Wiring Shop Sub-Panel questions

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Old 06-24-17, 03:06 PM
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Wiring Shop Sub-Panel questions

Hi everyone. I'm new here and would appreciate your input on wiring a sub-panel in my shop. To preface: An electrician will do my hook-up at the main and at the sub-panel. I'm in the planning stage and trying to determine an estimated supply budget. I live in a rural area, so there are no permits or inspections. I do, however, want this to be safe. In the shop, I will have (2) 2'x4' LED Fluorescent style fixtures and 4 receptacles. For demand, I will run a standard WalMart box fan, power tools and a small pancake compressor. The 2 largest loads would be a portable planer (15 amps) and the compressor (10 amps). The max that would run at one time is the fan, planer and if the compressor happened to turn on. Our plant engineer helped me with this, but I still have a few questions. The basic plan is to run 220 and then split it at the shop into (2) 110 circuits. All wire will be copper.

At my meter, I have a panel with only a main disconnect breaker for my entire house. (The breaker panel for each circuit is in the center of the house and not very accessible.) My unattached shop is 12'x20' and is a 215 foot wire run from the meter. My plan is to install a small disconnect panel off of my main disconnect at the meter. From there run 1" PVC conduit underground to the shop. I would pull (2) Black #6 THWN and (1) #8 copper ground.

At the shop, install a new sub-panel with a 50-amp 2-pole main breaker and 3 single pole breakers. The hots would be split from the 50-amp to the breakers. I'll put 2 breakers on 1 circuit and one breaker on the other. That way I can run my planer and compressor so they don't run on the same circuit. The ground from the source goes to the bus bar (and on to an 8 foot ground rod). A neutral (white) would run from each breaker back to the bus. From the breakers, I would wire the lights and receptacles with 12/2 Romex.

My main question: Is it correct that a ground should run with the 2 hots in the conduit, or should it be a neutral? I would think a neutral would make the long run and then tie in the ground at the bus, but I'm not proficient with 220 circuits.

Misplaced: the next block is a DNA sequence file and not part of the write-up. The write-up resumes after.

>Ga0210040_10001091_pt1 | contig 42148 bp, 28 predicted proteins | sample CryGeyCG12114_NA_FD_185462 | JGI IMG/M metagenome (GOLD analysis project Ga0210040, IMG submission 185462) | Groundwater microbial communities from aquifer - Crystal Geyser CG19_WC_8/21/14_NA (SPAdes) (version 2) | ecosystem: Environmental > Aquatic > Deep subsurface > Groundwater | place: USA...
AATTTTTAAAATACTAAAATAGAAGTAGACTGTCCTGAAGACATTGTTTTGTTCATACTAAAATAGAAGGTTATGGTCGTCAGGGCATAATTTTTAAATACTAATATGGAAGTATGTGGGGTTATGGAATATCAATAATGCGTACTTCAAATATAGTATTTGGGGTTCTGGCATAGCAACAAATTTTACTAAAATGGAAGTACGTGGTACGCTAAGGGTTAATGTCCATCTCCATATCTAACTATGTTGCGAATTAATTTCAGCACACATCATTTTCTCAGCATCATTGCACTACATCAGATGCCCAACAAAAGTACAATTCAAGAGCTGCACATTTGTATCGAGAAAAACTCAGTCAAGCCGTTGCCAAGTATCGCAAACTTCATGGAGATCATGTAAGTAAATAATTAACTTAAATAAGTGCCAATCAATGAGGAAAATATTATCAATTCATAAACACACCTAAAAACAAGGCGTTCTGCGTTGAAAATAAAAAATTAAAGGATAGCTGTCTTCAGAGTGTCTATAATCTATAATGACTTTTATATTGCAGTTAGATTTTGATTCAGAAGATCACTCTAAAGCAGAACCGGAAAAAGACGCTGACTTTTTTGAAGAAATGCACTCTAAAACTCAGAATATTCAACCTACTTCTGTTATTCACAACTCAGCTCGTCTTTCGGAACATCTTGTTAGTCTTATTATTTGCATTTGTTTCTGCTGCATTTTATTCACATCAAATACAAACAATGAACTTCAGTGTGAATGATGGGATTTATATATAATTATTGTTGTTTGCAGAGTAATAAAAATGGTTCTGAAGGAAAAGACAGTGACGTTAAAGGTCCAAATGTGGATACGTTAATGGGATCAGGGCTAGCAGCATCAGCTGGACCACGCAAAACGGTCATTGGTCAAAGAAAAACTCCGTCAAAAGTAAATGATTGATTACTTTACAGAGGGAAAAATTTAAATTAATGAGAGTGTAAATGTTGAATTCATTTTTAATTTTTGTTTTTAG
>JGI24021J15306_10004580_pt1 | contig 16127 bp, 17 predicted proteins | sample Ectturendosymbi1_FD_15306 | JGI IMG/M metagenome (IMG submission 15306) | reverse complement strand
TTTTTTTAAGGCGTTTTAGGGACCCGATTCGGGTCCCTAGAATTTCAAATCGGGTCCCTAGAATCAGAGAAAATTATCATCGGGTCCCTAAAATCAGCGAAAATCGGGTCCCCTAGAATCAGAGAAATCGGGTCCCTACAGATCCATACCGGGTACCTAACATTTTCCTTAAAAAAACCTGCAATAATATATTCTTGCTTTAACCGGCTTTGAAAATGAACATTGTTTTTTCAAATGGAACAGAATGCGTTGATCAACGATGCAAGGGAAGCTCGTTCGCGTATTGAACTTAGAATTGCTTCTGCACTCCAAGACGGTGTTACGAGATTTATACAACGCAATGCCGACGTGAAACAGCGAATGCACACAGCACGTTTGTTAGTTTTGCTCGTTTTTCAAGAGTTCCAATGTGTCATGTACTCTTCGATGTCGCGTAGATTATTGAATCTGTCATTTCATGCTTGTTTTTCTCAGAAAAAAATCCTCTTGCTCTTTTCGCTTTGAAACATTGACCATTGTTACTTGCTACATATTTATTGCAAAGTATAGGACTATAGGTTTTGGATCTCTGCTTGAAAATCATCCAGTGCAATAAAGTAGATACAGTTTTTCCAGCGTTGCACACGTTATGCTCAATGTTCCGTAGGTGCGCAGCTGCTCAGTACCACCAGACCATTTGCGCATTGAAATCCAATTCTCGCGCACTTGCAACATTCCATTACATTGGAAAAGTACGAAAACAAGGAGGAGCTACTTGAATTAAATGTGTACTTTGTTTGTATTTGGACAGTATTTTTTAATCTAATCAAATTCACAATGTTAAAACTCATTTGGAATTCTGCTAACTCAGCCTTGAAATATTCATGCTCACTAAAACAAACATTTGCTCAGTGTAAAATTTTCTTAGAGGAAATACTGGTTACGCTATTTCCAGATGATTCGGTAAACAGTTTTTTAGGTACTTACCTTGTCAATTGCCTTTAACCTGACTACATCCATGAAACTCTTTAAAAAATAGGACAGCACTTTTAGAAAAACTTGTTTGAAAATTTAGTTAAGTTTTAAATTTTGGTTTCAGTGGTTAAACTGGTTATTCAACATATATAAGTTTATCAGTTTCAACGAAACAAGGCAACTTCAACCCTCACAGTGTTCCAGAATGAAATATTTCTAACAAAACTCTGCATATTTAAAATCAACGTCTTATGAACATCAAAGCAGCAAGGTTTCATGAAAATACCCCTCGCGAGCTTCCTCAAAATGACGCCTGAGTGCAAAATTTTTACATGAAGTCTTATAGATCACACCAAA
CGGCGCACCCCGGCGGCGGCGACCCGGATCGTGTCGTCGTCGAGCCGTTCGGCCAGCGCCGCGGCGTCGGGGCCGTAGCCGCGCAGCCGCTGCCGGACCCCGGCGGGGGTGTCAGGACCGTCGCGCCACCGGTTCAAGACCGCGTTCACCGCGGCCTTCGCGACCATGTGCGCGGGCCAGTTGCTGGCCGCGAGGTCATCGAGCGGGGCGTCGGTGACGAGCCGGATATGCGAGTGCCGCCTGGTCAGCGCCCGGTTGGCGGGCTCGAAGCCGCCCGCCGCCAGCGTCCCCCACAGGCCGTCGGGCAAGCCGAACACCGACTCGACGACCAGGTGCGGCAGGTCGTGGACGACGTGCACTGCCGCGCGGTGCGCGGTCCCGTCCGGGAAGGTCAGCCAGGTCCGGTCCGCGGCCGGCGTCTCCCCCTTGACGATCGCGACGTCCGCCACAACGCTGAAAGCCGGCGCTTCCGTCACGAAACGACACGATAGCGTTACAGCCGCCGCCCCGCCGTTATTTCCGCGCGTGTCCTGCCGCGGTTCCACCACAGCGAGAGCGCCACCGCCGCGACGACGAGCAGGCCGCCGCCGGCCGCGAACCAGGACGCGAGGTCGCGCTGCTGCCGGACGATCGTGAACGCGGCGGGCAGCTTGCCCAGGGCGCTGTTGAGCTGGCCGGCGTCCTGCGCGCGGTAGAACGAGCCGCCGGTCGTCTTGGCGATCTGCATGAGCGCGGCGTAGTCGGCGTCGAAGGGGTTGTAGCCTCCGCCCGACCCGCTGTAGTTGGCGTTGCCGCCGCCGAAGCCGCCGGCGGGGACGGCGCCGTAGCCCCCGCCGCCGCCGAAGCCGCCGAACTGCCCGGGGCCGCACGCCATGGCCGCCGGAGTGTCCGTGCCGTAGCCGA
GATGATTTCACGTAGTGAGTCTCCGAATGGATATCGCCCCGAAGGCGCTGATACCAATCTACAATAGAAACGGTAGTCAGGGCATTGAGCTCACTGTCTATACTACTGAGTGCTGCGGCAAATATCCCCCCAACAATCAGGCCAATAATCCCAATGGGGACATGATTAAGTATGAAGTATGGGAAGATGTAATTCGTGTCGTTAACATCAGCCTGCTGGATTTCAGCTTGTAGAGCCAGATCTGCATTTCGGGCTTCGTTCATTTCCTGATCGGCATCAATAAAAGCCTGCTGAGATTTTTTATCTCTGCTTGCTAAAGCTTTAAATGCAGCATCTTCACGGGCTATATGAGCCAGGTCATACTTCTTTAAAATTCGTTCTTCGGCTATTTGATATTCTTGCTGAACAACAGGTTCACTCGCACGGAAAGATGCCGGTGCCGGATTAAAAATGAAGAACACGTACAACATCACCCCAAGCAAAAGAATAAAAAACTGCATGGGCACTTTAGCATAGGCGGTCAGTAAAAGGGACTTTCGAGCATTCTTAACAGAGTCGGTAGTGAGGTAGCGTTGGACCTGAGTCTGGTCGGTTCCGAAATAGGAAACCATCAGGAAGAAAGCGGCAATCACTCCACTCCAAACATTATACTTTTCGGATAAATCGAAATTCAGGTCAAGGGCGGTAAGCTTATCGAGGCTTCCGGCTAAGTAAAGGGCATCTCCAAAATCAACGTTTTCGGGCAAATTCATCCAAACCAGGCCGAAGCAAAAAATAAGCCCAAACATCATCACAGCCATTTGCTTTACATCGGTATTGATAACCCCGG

Is the #6 THWN okay for the 215 foot run? I know voltage drop is a real issue, but I won't be running any equipment with a really heavy demand.

Is there anything else you would recommend or that I missed? I couldn't attach the diagram due to size, but put it on Photobucket here:


http://i1076.photobucket.com/albums/...pse78zyhp3.jpg

Thanks so much for any help and advice!!!
 

Last edited by ray2047; 06-24-17 at 04:36 PM. Reason: Add image.
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Old 06-24-17, 04:18 PM
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To preface: An electrician will do my hook-up at the main and at the sub-panel.
Some electricians won't want to take the liability of finishing someone else's work. It will be their name on the permit and their license on the line. Actually hook up is the easiest part and within DIY capabilities.
The basic plan is to run 220 and then split it at the shop into (2) 110 circuits. All wire will be copper.
Nominal voltages are 120v and 240v. Yes, you will need a subpanel. Usually a 100 amp main breaker panel is used because it provides ample spaces for branch circuit breakers and the 100 amp main breaker acts as the required disconnect. You do not need to supply a 100 amp subpanel with 100 amps. The breaker in the main panel can be much smaller. Another advantage of the 100 amp main breaker panel is cost. A main breaker panel kit contains an assortment of branch circuit breaker and is usually the cheapest way.
The ground from the source goes to the bus bar (and on to an 8 foot ground rod).
You will need to buy and install a ground bar. The ground bar is bonded and the neutral bar isolated.
Is it correct that a ground should run with the 2 hots in the conduit, or should it be a neutral?
YOu need four wires, hot-hot-neutral-ground.
Is the #6 THWN okay for the 215 foot run?
#6 would be okay on a 40 amp breaker (3.5% drop at 40a) at the main panel. Since you are upsizing the conductors you would need a #8 ground.

Re your diagrams. Both of the subpanels need ground. The subpanel on the pole can use a metal conduit as the grounding means but if PVC is used to the shop it must have four wires.
 

Last edited by ray2047; 06-24-17 at 07:50 PM.
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Old 06-25-17, 08:41 AM
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Thanks for the input. I sincerely appreciate it! The electrician is a friend and as I said, luckily there are no permits here. I'm familiar with voltage, 110/120 & 220/240. I have no idea why, but around here everyone uses 110/220. I'm in Mississippi, so that may explain it!
I was looking at the subpanel wiring diagrams you have at the top of the forum. I think what I was told is probably the Pre-2008 wiring where the ground doesn't have to run in the conduit. He told me to run 2 hots and a ground, but I think he meant 2 hots and a neutral. That makes more sense and had me confused.
Thanks for the info regarding the grounding rod at the meter. I had thought the new subpanel ground at the meter would simply be tied to the existing main disconnect ground. I didn't know it needs a separate ground, but that is easy enough to do!
Thank you again for the help. It's nice of you to take the time to deal with us amateurs!
 
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